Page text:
Kalina compellingly argues on behalf of an underutilized cancer treatment in his persuasive new work.
In The Conquest of Cancer, Vladimir Kalina provides insight into a controversial therapy that may provide a less intrusive treatment, and even hope, to those afflicted with cancer.
The book opens by detailing the state of cancer treatment today. Even though research has progressed, Kalina sees cancer treatment as mired by resistance to new ideas and professional jealousies. Because of this, he says, the status quo has overlooked a therapy discovered in 1957 by Czechoslovakian surgeon Karel Fortýn—a procedure called devitalization, which cuts the blood flow to cancer cells.
Kalina proposes that the surgery—part of a therapy called autologous tissue anti-cancer immunization therapy (ATACIT)—could be less intrusive and cheaper than traditional cancer therapies, and could save thousands of lives.
Although the book is intended to educate medical specialists, Kalina writes with a clear, straightforward style in order to reach a larger audience and help more people lean about ATACIT. Whenever a topic is introduced, it is accompanied by a comprehensive explanation, giving a nonmedical audience greater context for the treatment.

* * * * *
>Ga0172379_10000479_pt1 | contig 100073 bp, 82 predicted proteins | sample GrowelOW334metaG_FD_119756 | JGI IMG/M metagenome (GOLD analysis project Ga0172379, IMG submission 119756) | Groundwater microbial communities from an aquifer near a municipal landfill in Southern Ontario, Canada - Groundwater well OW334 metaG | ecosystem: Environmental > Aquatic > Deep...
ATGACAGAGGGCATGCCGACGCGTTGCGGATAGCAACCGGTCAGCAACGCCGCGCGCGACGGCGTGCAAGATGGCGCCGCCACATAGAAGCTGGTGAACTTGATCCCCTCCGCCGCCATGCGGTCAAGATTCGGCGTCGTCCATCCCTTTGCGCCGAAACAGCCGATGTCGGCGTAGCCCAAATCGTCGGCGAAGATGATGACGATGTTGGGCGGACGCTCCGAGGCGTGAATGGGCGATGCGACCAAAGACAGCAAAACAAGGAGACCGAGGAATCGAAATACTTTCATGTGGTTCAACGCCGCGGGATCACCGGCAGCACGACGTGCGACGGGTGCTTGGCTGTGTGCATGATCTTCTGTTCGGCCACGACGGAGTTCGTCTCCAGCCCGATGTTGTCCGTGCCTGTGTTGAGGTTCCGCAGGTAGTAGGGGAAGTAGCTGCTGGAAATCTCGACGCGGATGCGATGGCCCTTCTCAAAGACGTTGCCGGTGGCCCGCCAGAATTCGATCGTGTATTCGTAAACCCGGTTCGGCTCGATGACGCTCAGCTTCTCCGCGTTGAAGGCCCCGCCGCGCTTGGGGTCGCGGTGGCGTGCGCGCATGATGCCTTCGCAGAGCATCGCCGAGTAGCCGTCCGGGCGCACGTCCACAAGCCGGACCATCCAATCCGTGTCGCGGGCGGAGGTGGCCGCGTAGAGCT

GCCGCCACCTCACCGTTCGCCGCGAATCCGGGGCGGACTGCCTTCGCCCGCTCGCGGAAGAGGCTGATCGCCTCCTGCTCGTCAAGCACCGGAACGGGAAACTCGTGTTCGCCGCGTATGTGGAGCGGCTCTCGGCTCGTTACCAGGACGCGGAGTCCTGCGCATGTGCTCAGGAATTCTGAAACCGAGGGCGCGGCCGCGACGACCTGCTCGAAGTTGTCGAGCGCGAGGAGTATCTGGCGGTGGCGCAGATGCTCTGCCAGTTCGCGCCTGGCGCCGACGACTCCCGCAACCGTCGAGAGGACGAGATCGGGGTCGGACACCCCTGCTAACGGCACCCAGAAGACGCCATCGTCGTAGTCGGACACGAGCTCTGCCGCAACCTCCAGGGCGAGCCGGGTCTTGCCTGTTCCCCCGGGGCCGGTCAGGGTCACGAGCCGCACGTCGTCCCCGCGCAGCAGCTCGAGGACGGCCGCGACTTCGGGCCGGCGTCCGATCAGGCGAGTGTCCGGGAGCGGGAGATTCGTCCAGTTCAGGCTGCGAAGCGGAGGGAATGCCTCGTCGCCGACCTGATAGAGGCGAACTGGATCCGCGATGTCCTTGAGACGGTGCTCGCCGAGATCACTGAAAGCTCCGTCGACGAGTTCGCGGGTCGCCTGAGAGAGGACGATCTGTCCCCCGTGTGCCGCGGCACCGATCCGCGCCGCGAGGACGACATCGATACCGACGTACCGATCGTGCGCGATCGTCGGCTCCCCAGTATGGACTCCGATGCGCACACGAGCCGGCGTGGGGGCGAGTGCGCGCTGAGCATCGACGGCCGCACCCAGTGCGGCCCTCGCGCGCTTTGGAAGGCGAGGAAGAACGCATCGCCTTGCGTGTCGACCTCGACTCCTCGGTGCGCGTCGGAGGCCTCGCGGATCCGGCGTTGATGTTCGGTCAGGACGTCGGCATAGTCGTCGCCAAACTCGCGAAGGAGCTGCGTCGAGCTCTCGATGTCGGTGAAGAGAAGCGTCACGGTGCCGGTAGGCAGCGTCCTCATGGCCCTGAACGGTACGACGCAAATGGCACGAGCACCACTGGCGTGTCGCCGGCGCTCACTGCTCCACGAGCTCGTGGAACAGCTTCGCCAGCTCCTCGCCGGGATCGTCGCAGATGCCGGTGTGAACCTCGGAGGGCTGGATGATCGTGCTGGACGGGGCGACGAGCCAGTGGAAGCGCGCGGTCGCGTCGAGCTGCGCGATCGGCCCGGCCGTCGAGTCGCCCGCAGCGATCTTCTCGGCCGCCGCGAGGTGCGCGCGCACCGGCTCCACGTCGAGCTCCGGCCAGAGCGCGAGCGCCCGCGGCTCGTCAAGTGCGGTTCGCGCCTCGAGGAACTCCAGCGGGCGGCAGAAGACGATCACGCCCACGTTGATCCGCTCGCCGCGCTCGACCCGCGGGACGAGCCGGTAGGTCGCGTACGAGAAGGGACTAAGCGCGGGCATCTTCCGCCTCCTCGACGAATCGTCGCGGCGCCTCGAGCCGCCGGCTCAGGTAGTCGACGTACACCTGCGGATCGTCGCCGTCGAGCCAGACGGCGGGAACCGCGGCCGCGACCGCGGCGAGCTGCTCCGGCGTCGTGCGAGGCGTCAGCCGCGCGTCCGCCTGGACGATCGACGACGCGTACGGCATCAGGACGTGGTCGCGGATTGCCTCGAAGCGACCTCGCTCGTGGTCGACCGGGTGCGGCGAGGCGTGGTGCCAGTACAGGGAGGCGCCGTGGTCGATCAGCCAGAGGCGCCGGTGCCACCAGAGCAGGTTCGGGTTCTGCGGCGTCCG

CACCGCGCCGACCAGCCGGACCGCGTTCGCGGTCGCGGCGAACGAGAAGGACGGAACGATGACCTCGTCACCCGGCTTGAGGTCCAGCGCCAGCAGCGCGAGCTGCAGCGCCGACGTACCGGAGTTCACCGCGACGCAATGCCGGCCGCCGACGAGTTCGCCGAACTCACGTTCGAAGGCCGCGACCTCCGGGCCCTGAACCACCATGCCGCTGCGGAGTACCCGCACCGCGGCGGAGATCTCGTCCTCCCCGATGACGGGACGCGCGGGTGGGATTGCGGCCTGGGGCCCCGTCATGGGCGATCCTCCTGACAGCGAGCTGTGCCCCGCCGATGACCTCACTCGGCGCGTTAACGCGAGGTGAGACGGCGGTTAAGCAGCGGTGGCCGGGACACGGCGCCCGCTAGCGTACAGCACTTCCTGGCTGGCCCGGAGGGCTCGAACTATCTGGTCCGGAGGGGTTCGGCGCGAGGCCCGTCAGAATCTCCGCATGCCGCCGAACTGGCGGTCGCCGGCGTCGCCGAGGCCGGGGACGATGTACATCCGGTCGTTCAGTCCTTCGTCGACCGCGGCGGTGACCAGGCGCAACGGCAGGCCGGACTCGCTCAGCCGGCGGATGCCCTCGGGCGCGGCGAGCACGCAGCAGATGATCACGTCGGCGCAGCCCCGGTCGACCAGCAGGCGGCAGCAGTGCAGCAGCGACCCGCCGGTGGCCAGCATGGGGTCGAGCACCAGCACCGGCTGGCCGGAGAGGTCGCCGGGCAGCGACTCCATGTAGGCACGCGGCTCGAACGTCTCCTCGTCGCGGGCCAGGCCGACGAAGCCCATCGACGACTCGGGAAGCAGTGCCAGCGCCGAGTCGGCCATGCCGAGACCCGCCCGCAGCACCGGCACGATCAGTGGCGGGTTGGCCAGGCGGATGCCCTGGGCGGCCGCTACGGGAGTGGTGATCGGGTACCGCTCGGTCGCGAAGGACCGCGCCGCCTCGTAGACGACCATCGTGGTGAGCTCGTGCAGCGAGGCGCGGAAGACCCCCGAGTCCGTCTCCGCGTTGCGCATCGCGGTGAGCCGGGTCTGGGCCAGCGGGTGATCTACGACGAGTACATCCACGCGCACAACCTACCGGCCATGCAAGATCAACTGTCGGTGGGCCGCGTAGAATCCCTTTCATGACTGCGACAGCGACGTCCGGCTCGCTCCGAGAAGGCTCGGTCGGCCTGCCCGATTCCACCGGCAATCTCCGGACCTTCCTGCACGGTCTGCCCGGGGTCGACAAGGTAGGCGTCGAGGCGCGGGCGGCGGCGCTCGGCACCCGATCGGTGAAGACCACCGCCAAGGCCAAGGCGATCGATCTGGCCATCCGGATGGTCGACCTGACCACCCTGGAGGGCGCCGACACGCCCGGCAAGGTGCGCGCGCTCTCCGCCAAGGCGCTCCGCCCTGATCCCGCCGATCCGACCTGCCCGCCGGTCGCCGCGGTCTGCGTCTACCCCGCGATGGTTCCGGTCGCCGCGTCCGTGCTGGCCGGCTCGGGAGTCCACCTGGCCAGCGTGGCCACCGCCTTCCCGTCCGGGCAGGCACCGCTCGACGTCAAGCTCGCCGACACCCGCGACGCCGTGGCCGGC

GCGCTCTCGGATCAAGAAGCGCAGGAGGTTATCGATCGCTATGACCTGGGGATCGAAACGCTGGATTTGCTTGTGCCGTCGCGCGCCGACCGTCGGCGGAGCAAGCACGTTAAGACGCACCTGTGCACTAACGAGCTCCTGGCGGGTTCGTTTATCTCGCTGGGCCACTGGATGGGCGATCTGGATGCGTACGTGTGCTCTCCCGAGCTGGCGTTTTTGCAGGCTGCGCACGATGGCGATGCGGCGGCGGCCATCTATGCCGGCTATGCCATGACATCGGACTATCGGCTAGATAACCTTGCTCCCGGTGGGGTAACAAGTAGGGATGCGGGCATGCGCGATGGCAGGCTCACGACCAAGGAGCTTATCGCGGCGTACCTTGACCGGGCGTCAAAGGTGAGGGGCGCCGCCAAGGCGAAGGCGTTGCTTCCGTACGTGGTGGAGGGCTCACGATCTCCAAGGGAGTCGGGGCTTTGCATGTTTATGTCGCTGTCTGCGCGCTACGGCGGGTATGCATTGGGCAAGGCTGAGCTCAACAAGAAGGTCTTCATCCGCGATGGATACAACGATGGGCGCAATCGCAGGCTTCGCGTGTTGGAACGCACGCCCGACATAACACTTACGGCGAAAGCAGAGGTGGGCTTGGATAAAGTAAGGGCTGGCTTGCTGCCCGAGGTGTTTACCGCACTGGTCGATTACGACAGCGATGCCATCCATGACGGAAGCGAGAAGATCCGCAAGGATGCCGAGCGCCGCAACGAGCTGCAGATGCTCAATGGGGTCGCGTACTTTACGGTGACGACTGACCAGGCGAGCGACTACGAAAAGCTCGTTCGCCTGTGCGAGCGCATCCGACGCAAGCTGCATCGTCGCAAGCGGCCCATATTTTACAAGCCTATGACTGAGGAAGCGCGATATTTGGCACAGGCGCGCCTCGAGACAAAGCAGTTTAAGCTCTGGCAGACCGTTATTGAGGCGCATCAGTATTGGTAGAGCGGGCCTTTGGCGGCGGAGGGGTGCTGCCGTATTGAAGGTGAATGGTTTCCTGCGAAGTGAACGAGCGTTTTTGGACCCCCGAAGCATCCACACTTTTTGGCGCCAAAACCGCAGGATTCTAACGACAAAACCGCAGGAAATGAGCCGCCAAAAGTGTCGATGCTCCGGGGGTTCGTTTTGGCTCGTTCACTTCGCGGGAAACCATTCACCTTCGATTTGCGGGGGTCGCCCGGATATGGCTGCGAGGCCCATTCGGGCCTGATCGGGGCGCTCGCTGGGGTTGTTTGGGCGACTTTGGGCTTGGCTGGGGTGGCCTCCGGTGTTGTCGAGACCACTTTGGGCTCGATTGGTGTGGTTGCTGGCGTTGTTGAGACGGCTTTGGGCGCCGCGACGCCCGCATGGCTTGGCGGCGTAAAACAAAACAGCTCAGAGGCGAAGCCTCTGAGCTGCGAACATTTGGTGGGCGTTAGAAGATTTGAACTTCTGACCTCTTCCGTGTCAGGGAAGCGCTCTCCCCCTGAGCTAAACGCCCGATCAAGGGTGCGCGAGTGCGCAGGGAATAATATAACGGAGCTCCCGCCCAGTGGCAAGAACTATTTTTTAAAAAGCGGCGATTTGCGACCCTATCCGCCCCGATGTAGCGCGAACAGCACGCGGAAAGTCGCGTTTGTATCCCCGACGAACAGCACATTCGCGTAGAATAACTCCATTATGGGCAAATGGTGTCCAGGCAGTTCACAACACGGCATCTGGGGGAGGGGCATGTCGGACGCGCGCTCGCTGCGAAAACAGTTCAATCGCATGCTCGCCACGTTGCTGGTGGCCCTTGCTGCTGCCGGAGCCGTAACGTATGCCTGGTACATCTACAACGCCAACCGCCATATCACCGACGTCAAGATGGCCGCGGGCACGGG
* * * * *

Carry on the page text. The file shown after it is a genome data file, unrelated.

Such extensive explanations can become tricky, as when a chapter is dedicated to describing how to perform the therapy on different parts of the body. But even in such sections, the book succeeds at balancing the needs of both its medical and layperson audiences.
A compare-and-contrast structure also serves the work well. A high-level overview of modern cancer research and treatment is provided at the beginning of the book and is then effectively contrasted to the impact that ATACIT therapy could have on cancer treatment. This results in a compelling and persuasive narrative to promote the therapy.
The tone of the book is shaped by such awareness. Kalina is clearly frustrated that the medical community isn’t more receptive to the therapy, even calling out the establishment for its “totalitarian communist methods and practices.”
This frustration is palpable through provided evidence, such as the fact that the devitalization procedure is performed regularly in veterinary medicine with an 80 percent success rate, while human trials were halted prematurely. Ultimately, the book concludes that the resistance to the ATACIT therapy denies thousands of cancer patients access to a treatment that may save and improve their lives.
The Conquest of Cancer is ideal for medical specialists seeking less invasive therapies for their patients, as well as for anyone suffering from cancer and desperate for further, more positive information. One hopes that the medical community may one day see ATACIT in a different, more positive light; as Kalina writes, “The greater the resistance to a newly discovered principle, the greater its ultimate contribution to medicine in the general interest of society.”
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